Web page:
Bringing Hope: A Mother’s Perspective

By Kristi Rickenbach, mother to Justice age 15 with PWS, board member, PWSA (USA)

“Optimism is the faith that leads to achievement. Nothing can be done without hope and confidence.” ~ Helen Keller


There are things that happen in our lives that we have no control over- things we wish we could change. These “things” come in many forms and can devastate a person or an entire family. We may not be able to control all aspects of our lives but what we can control is our reaction to them.


When we received our daughter’s diagnosis one month after her birth, our world turned upside down. Our perfect little family was suddenly thrown into a new world where doctor appointments and therapies ruled. This world was more unknown than known. We grieved for the baby we had dreamed of. We grieved for the future we felt she may never have. We grieved for our four other children; their lives were forever changed too. We grieved and then one day, we didn’t.


“Life is 10% what happens to you and 90% how you react to it.” ~ Charles R. Swindoll


We could have fallen into a deep dark place, but we knew that would not have changed anything. Instead, we decided to bring hope to this diagnosis. We have taken what we knowlearned and have shared that hope wherever possible. Recently, Justice and I were asked to speak to the entire genetics department at our local children’s hospital. Our message was simple- bring hope.


We felt this room full of geneticists and genetic counselors did NOT fully understand the impact their words can have on families to whom they give life-changing diagnoses. Handing those parents a list of “This is what your child will never do…” or the dreaded list of “All children with this diagnosis will suffer from…” is traumatic. There are things that newly diagnosed families need to know about every diagnosis, but not everything, certainly not all at once. Instead, new parents need to hear “Congratulations, you have a beautiful baby!”


Simply, parents need to understand their child’s syndrome will come with some challenges and that there IS hope. Studies and trials are being done and there are many doctors and researchers fighting to improve the lives for all children diagnosed with Prader-Willi.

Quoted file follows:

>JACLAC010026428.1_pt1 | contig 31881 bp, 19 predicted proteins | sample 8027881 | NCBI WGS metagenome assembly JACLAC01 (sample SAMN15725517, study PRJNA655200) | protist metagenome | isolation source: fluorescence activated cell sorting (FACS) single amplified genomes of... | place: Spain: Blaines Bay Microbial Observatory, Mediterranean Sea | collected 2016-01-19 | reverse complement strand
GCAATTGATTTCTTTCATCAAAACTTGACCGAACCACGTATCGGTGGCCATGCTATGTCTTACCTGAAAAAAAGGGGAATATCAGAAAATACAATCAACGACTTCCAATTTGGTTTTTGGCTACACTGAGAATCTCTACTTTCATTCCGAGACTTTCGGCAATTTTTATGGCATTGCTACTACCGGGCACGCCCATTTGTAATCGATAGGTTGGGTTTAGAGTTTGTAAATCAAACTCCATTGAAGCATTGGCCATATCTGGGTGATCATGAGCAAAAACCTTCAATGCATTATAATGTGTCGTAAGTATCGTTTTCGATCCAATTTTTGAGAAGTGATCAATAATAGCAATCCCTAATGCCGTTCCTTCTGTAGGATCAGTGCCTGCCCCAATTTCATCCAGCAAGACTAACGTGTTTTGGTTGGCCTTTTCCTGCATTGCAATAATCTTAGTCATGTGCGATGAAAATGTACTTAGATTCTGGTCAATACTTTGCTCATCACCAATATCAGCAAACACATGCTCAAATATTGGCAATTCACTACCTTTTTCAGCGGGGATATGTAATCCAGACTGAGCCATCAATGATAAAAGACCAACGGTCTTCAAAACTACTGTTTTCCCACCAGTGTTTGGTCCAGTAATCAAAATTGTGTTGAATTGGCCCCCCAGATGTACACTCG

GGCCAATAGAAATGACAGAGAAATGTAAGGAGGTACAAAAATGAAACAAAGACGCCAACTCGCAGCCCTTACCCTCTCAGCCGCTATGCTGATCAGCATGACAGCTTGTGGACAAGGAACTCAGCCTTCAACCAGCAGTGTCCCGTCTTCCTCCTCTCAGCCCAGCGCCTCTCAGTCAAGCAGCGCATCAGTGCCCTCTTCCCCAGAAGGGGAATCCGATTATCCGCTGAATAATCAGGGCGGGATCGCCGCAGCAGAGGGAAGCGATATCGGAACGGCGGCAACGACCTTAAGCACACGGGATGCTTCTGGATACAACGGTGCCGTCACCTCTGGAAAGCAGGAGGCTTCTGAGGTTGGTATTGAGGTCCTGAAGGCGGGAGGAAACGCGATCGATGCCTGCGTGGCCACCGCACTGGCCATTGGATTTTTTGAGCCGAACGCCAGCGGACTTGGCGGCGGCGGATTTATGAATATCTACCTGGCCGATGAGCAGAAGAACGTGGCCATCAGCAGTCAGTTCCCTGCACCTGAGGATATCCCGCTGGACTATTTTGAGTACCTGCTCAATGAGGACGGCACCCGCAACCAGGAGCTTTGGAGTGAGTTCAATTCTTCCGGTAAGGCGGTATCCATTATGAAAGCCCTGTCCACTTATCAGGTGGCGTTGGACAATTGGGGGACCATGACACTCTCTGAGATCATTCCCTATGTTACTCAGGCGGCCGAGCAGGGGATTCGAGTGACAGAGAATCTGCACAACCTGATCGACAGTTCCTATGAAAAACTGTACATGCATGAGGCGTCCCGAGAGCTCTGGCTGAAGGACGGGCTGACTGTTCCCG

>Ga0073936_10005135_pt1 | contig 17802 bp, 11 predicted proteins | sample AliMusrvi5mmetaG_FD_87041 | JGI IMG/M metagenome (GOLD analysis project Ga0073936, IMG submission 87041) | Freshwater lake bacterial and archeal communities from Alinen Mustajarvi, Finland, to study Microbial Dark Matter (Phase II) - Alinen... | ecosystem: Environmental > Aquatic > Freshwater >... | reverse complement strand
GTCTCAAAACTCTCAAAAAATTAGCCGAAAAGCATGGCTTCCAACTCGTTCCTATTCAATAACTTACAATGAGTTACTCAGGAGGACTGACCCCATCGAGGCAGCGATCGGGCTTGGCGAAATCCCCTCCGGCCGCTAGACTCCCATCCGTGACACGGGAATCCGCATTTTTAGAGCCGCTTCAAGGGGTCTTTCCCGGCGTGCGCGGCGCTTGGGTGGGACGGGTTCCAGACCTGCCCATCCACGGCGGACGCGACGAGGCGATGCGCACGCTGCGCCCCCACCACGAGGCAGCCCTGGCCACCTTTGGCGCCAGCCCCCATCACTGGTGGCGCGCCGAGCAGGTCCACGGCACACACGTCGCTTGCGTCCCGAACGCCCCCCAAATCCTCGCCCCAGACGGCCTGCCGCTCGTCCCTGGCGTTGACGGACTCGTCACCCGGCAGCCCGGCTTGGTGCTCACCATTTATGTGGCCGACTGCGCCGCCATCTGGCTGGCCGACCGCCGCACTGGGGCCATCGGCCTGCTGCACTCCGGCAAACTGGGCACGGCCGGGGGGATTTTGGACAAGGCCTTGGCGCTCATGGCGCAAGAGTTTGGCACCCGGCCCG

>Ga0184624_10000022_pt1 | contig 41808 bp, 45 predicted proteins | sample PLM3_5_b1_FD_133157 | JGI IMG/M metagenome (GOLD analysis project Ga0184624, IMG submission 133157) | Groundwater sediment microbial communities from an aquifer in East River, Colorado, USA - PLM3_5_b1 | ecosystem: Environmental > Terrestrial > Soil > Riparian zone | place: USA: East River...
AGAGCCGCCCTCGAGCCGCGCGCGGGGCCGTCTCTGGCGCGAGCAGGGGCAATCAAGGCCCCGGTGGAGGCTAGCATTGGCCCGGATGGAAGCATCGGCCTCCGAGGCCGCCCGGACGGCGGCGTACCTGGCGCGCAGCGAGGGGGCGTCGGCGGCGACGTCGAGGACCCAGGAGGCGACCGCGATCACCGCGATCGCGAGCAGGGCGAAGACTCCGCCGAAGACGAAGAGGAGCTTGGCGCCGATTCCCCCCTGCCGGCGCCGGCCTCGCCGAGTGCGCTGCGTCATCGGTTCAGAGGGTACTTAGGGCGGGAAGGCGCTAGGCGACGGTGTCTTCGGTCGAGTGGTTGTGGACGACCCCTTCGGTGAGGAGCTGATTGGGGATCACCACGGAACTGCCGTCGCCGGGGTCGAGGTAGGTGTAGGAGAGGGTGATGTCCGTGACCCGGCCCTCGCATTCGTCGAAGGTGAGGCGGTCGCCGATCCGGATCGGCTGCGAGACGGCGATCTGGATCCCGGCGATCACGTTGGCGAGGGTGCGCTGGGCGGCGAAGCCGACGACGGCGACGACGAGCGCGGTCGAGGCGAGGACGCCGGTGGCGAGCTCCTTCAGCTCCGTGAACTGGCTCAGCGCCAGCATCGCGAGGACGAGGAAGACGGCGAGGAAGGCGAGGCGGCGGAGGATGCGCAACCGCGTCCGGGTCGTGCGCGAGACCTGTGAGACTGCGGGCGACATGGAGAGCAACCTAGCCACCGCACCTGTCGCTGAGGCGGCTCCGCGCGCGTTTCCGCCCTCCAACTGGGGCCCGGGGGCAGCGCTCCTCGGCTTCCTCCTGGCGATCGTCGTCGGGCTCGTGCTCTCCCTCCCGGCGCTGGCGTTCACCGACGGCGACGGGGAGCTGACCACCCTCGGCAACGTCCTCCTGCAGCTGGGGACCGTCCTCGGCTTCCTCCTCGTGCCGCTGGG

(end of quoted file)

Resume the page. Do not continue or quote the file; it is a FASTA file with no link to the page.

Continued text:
Our family’s message? “Our” children are not textbooks. OUR children are unique individuals who happen to have a diagnosis of a rare genetic disorder.


Our daughter Justice Faith explained it so eloquently to the room full of people, “We all have something; mine just happens to have a name.” She explained that “PWS is only a small part of who I am and it does not define nor limit me.” The room was very quiet after she spoke, I don’t think they expected such a well, thought-out response from Justice. The listeners own personal textbook biases had made it difficult for them to believe that she was able to carry on a conversation and stay on topic. Following her remarks, most questions were directed to her.


This was one of many opportunities Justice has had to speak publicly of her diagnosis, bringing her message of hope to many people. Her dream of being a motivational speaker has begun. She wants to encourage and bring hope to many, especially those working for, or living, with health issues. Sharing our story and offering hope has personally brought me healing I didn’t even realize I needed. It has also given Justice a platform to share her feelings about living with PWS.

Most importantly bringing awareness offers opportunities to make a difference for future families waiting nervously in the NICU. We are so proud of our daughter, who is lighting the way by educating the public, as well as the medical professionals.


“Love recognizes no barriers. It jumps hurdles, leaps fences, penetrates walls to arrive at its destination full of hope.” ~ Maya Angelou


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